Tag Archives: wine

What’s Up With That: Why Some Wines Taste Better With Age | WIRED

What’s Up With That: Why Some Wines Taste Better With Age | WIRED.

A finely aged wine is the result of a drastic molecular transformation.

Imagine you have two glasses of wine in front of you. Each was made from grapes grown on the same vines, but 10 years apart. The glass on the left is young, smells like ripe berries, and when you take a sip it fills your mouth with tart bitterness. You swallow, and your mouth feels dry and slightly chalky. The glass on your right smells like earth and leather. The fruitiness is still there, but its taste is more subtle, and mixed with chocolate, licorice, and leather. You swallow, and your mouth feels fuzzy and warm. The flavors taper off slowly.

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A bottle of wine might look like a closed system, but inside there are complex chemical transformations that scientists are still unraveling. However, there is wide agreement that the most critical factor in the aging of wine are tannins.

Tannins are a group of molecules that come from grape stems, seeds, and skins. “Tannins are present in all grapes and are generally produced by the plant as defensive compounds,” said Jim Kennedy, an enologist at California State University, Fresno. Tannins have anti-fungal properties, but also make the unripe grape taste really nasty until the seed is mature. Not only do they taste bitter, tannins bind to the proteins that make your saliva slimy, stripping away the sliminess, leaving your mouth feeling dry, chalky, and ashen. “This is like how a green banana leaves your mouth feeling,” Kennedy said. This feeling is called astringency.

But tannins aren’t just salivary spoil sports. They’re also indirectly responsible for a wine’s smell. Tannins don’t have any aromas themselves, but react with the wine’s alcohols and esters (acidic alcohols) to gradually subdue the flowery, fruity aromas of youth. They also combine with other molecules to help create the more complex and subtle smells characteristic of mature wines.

Small amounts of oxygen leaking in through the cap react with the tannins, helping prod along its chemical transformations with other molecules. But, if that oxygen comes in too quickly, it will overwhelm the tannins and oxidize the other molecules, causing the wine to taste skunky (similar to how an exposed apple turns brown). The wine’s acids are preservatives, and help buffer against this rapid oxidation, giving tannins time to neutralize individual oxygen molecules.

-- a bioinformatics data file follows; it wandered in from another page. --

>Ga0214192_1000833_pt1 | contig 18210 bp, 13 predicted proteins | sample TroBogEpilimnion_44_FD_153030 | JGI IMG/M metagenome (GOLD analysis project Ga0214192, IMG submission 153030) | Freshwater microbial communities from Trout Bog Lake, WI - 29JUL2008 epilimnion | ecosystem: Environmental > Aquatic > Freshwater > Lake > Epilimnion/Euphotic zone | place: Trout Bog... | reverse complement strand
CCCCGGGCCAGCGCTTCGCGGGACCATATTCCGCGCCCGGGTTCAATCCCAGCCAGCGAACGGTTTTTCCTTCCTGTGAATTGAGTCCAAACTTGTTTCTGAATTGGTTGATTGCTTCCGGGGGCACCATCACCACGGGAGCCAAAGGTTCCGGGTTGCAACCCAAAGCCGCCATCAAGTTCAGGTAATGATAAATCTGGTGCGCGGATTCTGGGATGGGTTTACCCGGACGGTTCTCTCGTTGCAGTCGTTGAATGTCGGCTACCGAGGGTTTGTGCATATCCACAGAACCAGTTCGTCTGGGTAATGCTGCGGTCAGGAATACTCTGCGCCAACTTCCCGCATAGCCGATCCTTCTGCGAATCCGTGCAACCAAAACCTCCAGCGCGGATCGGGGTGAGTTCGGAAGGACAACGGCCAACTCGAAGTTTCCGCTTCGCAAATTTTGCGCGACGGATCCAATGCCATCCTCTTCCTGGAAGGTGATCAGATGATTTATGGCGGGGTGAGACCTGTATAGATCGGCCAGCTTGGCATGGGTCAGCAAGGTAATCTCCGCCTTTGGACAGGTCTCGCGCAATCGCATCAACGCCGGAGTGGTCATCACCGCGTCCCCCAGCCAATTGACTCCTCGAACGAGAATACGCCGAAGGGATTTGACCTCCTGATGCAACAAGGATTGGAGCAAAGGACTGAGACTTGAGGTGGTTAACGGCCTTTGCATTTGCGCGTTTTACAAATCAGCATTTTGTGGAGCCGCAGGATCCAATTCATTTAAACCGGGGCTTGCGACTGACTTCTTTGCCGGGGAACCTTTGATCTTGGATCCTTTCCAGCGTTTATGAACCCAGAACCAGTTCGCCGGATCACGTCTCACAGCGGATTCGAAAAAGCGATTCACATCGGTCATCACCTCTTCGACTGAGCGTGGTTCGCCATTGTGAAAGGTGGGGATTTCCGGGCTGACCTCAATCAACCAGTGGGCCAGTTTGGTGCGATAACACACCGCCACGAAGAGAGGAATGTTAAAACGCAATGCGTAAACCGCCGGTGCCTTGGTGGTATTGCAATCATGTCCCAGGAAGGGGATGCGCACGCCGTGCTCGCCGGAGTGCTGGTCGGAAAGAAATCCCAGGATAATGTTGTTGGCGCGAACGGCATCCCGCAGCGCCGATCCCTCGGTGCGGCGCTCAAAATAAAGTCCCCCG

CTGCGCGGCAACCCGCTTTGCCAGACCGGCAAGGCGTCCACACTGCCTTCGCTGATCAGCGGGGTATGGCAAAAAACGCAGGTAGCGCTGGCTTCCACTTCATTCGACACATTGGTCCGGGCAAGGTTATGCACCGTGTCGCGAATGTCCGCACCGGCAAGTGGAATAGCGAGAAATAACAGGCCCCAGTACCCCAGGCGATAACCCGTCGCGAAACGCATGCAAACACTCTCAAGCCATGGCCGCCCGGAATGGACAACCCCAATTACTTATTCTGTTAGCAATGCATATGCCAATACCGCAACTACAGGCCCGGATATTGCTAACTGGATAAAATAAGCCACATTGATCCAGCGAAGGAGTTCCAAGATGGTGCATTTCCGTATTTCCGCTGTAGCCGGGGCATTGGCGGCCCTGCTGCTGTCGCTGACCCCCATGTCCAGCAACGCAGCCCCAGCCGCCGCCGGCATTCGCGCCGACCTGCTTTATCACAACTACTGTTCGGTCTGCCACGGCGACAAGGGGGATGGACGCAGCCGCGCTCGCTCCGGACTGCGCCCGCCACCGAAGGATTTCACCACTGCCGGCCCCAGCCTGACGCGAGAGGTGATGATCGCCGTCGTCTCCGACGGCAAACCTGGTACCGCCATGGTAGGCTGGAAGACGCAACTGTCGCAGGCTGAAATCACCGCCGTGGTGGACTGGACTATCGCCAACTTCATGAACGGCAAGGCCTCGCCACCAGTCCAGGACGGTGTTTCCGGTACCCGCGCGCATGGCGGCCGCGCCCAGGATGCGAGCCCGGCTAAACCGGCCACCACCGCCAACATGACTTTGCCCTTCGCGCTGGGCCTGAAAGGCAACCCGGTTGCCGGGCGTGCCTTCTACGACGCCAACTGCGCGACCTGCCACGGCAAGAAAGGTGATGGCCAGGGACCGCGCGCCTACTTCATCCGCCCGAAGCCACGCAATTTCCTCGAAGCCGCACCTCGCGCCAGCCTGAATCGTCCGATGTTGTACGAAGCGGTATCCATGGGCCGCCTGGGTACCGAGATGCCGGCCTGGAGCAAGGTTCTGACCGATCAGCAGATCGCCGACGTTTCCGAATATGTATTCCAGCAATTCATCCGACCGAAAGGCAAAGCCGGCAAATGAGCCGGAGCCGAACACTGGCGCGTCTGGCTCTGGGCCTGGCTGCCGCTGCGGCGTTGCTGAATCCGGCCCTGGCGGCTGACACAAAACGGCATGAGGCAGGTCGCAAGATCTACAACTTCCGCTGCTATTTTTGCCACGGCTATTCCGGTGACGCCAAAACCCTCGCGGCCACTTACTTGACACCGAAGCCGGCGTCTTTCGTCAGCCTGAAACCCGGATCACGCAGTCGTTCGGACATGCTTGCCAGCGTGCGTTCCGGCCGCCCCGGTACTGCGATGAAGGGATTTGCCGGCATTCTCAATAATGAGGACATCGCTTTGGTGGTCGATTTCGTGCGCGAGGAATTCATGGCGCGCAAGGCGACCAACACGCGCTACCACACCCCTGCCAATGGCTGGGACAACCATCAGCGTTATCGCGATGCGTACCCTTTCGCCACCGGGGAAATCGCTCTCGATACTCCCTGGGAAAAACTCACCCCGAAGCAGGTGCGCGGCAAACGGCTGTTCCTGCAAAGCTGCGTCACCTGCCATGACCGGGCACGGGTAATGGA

Coping with unruly oxygen molecules alters tannins, says Kennedy, which affects the way the wine will eventually feel in your mouth. Instead of binding with salivary proteins and leaving your mouth dry, mature tannins (along with those maturely scented molecules they’re bound to) linger pleasantly on your gums, cheeks, and tongue. (If you’re interested, Wineanorak.com has a full scientific breakdown of what scientists currently know about tannins.)

The winemaker determines the amount of tannins that go into the wine, primarily by controlling how long the mashed grapes stay in contact with the tannin-loaded stems, skins, and seeds. Wine that’s allowed to marinate at length in the grape detritus will start out as a bitter, dry youngster, and mature into a rich, complex, and highly desirable vintage. Wines that age well do so over a continuum, and there is an ideal period where the flavors of both youth and maturity are balanced. “You will have a little bit of youthful fruitiness and some of the bottle bouquet,” says Andrew Waterhouse, an enologist at UC Davis. Opening a bottle when it’s at this peak is highly desirable, but hard to do.

Tannins also affect the color of the wine. “The bluish-red color of a young wine is all due to pigments in the grape,” Kennedy said. “Those initial plant derived compounds go away after a couple of years.” They are gradually replaced by deeper, brick-red colors created as long polymer chains that link the grape pigments to the tannins.